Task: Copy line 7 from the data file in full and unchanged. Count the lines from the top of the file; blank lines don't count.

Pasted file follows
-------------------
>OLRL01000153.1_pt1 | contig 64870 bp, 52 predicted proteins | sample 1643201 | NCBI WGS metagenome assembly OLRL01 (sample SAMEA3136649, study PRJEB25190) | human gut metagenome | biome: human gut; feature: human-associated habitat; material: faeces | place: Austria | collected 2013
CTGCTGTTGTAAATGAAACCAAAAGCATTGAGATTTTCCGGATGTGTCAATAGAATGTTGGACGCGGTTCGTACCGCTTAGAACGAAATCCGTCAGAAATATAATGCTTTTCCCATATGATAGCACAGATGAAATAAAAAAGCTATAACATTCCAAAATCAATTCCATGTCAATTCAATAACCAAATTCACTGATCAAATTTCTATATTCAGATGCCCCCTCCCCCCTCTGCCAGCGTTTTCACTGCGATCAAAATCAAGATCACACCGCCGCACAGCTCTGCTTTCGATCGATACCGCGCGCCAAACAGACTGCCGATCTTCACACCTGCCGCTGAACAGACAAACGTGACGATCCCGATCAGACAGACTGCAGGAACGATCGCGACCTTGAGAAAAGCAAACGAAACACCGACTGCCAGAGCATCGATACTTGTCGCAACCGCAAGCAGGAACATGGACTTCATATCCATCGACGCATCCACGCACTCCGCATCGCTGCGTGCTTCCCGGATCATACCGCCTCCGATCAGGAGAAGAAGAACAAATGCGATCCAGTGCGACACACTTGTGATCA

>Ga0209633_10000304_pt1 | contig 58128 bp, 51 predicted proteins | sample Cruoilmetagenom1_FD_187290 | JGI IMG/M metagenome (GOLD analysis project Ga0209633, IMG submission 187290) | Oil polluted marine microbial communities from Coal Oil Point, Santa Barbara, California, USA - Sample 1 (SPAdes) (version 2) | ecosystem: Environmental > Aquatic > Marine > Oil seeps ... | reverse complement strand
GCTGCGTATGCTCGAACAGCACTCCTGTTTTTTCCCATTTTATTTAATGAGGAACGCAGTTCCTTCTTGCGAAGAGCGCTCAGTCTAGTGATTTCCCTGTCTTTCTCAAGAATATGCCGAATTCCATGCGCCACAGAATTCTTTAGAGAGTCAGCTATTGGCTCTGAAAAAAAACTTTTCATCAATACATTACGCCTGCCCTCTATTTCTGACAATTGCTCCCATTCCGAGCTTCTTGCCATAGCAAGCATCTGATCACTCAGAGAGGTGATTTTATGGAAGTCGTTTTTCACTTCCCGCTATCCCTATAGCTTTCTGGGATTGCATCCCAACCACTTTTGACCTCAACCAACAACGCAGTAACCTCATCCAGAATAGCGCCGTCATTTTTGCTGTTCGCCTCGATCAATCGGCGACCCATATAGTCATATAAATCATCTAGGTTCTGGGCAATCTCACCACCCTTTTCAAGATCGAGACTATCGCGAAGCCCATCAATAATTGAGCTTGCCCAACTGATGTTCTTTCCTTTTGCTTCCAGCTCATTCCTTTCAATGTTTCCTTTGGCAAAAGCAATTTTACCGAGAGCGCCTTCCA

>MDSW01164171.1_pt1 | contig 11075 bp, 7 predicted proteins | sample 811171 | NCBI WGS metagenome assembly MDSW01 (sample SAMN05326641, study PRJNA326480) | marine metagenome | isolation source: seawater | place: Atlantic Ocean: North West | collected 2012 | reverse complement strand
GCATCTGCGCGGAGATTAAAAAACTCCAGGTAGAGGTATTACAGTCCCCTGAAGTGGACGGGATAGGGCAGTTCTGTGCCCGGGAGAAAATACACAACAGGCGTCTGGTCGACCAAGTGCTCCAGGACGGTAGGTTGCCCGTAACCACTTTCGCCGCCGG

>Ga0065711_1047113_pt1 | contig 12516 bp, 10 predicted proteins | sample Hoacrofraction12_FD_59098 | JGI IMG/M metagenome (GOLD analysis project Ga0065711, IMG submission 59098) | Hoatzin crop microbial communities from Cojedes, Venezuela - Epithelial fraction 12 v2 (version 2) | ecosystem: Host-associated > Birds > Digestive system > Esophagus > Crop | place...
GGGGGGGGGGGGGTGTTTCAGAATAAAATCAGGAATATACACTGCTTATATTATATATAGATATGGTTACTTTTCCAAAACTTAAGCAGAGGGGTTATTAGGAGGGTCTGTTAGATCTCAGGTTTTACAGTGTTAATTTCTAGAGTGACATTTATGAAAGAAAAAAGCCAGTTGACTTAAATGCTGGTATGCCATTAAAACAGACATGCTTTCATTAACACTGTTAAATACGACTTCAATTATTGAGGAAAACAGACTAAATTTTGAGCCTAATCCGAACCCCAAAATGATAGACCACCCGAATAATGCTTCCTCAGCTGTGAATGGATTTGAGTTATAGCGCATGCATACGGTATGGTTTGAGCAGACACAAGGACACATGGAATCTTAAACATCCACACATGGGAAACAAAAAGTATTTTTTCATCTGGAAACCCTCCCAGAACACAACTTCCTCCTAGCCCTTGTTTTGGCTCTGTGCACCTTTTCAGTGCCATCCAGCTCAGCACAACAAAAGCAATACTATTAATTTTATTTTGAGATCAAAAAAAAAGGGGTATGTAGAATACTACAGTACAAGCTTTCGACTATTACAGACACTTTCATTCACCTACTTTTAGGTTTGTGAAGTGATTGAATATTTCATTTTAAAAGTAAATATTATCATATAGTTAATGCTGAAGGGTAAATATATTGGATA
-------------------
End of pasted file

>Ga0065711_1047113_pt1 | contig 12516 bp, 10 predicted proteins | sample Hoacrofraction12_FD_59098 | JGI IMG/M metagenome (GOLD analysis project Ga0065711, IMG submission 59098) | Hoatzin crop microbial communities from Cojedes, Venezuela - Epithelial fraction 12 v2 (version 2) | ecosystem: Host-associated > Birds > Digestive system > Esophagus > Crop | place...